What global-warming skeptics can offer to climate-change debate
Thank you for the excellent Dec. 8 article, "Global warming? A few skeptics still ask why." It is surprising that almost everyone believes the climate is warming with resulting dire effects. It is well to have some skeptics because it is almost impossible to separate the natural variations in climate from those caused by the consistent upward trend in CO2 measurements, although this has been tried with climate modeling.
What bothers me most is that the effect of water vapor (H2O), the most important and variable greenhouse gas in the atmosphere, has not been considered in the climate modeling, although I believe efforts have been made to include cloud cover.
We have much more data on H2O and cloud cover than CO2, and the meteorologist regularly uses these measurements, with air mass changes, to predict daily maximum and minimum temperatures. When you do not include all suspected variables affecting climate change, the results may be misleading.
If the warming climate, whatever the cause, is accompanied by drier weather, hence lower water vapor and cloud cover, the lower H2O could offset the CO2 warming effect. Also, since cloud height and cover are currently measured electronically only up to about 12,000 feet, we probably do not have measurements of the higher cirrus clouds and airplane condensation trails that are as accurate as previously recorded by human observers.
Robert F. Dale
Professor emeritus, Agricultural Climatology, Purdue University
West Lafayette, Ind.
Regarding the Dec. 8 article about global warming skeptics: Rather than debating whether or not climate-change models are predictive, it seems more vital to consider the consequences of being wrong.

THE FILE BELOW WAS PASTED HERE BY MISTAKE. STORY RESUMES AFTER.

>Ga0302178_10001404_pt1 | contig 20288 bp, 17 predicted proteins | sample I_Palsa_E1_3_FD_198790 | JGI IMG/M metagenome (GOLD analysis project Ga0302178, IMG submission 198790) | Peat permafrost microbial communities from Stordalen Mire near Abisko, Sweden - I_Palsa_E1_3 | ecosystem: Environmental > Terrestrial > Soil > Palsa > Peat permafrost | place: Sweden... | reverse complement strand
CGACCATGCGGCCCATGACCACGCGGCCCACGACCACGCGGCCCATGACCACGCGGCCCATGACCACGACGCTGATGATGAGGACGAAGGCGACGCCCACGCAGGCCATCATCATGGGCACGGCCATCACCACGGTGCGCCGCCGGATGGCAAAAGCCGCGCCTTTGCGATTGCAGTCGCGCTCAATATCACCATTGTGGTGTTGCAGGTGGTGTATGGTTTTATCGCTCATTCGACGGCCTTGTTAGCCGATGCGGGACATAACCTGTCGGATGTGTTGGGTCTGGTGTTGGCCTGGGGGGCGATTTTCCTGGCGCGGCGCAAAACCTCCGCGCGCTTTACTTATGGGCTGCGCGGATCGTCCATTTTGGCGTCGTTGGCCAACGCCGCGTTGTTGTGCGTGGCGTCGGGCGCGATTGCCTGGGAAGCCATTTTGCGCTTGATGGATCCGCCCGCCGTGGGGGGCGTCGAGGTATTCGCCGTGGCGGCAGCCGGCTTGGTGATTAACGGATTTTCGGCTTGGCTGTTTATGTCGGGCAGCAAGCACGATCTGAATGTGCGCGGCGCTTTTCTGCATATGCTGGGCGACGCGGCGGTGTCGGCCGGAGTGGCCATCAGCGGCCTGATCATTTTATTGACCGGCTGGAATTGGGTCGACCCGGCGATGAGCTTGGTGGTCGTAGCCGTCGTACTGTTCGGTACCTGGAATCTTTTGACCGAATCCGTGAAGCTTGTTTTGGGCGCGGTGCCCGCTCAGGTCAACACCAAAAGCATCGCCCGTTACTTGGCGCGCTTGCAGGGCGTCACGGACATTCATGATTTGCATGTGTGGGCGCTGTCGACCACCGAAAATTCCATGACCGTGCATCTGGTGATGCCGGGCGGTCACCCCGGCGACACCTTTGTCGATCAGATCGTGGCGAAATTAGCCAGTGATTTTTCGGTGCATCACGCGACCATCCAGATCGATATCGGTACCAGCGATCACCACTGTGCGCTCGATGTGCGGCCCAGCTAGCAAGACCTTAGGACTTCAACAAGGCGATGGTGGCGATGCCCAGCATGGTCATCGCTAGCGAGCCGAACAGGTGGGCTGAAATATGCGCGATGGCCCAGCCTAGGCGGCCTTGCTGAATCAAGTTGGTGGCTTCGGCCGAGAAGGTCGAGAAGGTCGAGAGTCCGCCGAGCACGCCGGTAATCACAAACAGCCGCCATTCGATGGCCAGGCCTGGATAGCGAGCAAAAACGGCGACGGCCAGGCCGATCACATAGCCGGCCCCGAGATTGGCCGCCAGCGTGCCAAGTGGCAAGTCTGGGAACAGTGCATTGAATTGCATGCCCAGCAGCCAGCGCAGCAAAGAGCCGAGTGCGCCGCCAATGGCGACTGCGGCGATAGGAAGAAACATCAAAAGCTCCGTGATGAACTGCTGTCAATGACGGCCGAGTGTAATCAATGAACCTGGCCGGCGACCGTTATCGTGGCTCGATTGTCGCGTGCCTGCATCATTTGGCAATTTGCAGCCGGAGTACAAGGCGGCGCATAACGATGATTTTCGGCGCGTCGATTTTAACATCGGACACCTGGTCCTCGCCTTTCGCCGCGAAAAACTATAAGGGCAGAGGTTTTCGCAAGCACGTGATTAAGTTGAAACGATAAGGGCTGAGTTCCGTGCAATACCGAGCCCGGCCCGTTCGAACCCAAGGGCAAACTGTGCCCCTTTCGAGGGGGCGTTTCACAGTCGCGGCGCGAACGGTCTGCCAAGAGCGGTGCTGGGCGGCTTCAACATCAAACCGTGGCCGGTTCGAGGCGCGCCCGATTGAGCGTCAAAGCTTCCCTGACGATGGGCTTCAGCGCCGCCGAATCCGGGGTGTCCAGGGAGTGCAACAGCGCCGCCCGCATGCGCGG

If the skeptics are right and assessments of climate-change models are wrong, the consequences seem to be unnecessary economic hardship.
If the skeptics are wrong, the consequences seem to be extensive population displacement, loss of assets, and political unrest.
Debate should focus on these consequences and ways to mitigate them.
Regarding the Dec. 8 article, "Why Germany balks at EU smoking bans": I am a German, and I used to smoke 60 cigarettes without filter every day. I stopped 31 years ago, partly thanks to common sense. But I must add this in defense of the German medical profession: I probably would not have given up smoking had not every one of my physicians informed me with utter Germanic bluntness of the effects of a tobacco addiction. I dare not cast any doubt on the article's report of the tobacco industry's scandalous influence among scientists and clinicians in Germany, but this does not correspond to my personal and quite extensive experience with German clinicians to whose relentless browbeating I believe I owe my life.
There is another possible explanation for the irrational reluctance of many Germans to give up smoking: Otto von Bismarck, Germany's "Iron Chancellor," is reputed to have said that if the world came to an end, "I'd move to Mecklenburg" (now a rural state in Germany's northeast). Mr. Bismarck explained, "[B]ecause everything happens there 50 years later." As I consider my fellow countrymen's passion for tobacco, I have long concluded that my homeland is just one big Mecklenburg.
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